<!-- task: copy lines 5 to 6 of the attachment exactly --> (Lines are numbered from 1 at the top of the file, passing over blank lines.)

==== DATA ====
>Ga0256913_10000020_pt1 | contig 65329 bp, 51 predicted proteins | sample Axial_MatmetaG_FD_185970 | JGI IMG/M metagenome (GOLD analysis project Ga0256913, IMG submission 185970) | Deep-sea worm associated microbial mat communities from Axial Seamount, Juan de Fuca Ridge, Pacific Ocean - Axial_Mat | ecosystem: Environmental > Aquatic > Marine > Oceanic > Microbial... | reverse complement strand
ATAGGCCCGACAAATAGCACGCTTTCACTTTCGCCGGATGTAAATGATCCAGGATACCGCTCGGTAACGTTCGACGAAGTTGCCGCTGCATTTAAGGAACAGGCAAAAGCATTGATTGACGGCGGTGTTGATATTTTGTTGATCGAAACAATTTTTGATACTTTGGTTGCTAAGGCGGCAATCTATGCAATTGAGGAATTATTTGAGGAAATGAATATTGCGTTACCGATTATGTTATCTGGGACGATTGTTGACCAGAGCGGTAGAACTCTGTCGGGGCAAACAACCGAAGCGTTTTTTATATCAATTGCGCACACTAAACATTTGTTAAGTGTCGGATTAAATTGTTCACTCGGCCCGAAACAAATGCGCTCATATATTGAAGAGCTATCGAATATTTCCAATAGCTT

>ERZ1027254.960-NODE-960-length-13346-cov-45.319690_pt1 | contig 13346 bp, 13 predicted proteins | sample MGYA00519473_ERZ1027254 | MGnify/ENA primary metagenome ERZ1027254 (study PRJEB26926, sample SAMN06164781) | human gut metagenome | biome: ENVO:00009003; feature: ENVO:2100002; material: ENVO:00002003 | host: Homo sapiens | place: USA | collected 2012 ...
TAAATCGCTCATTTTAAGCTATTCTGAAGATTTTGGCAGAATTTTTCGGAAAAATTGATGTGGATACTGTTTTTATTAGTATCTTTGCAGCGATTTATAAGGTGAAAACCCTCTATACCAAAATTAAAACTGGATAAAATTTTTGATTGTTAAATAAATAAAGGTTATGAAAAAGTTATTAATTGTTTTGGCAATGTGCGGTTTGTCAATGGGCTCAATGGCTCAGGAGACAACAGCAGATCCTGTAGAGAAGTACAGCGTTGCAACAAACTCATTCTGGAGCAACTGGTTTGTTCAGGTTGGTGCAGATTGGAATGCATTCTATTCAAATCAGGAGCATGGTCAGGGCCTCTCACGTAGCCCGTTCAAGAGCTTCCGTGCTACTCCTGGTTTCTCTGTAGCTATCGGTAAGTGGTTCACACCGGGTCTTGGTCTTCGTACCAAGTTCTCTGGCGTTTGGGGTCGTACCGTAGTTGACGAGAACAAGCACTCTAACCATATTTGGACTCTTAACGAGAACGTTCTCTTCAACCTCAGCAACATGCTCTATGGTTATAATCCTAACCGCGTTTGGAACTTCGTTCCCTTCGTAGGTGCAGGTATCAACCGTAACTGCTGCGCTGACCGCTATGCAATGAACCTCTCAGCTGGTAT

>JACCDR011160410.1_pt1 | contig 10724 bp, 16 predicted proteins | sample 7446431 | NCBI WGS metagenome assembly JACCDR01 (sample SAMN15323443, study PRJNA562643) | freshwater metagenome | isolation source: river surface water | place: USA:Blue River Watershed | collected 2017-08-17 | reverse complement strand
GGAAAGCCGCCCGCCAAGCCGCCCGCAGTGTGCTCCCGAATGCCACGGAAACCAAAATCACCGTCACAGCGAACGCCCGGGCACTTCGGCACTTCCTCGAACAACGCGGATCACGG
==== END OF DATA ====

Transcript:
>JACCDR011160410.1_pt1 | contig 10724 bp, 16 predicted proteins | sample 7446431 | NCBI WGS metagenome assembly JACCDR01 (sample SAMN15323443, study PRJNA562643) | freshwater metagenome | isolation source: river surface water | place: USA:Blue River Watershed | collected 2017-08-17 | reverse complement strand
GGAAAGCCGCCCGCCAAGCCGCCCGCAGTGTGCTCCCGAATGCCACGGAAACCAAAATCACCGTCACAGCGAACGCCCGGGCACTTCGGCACTTCCTCGAACAACGCGGATCACGG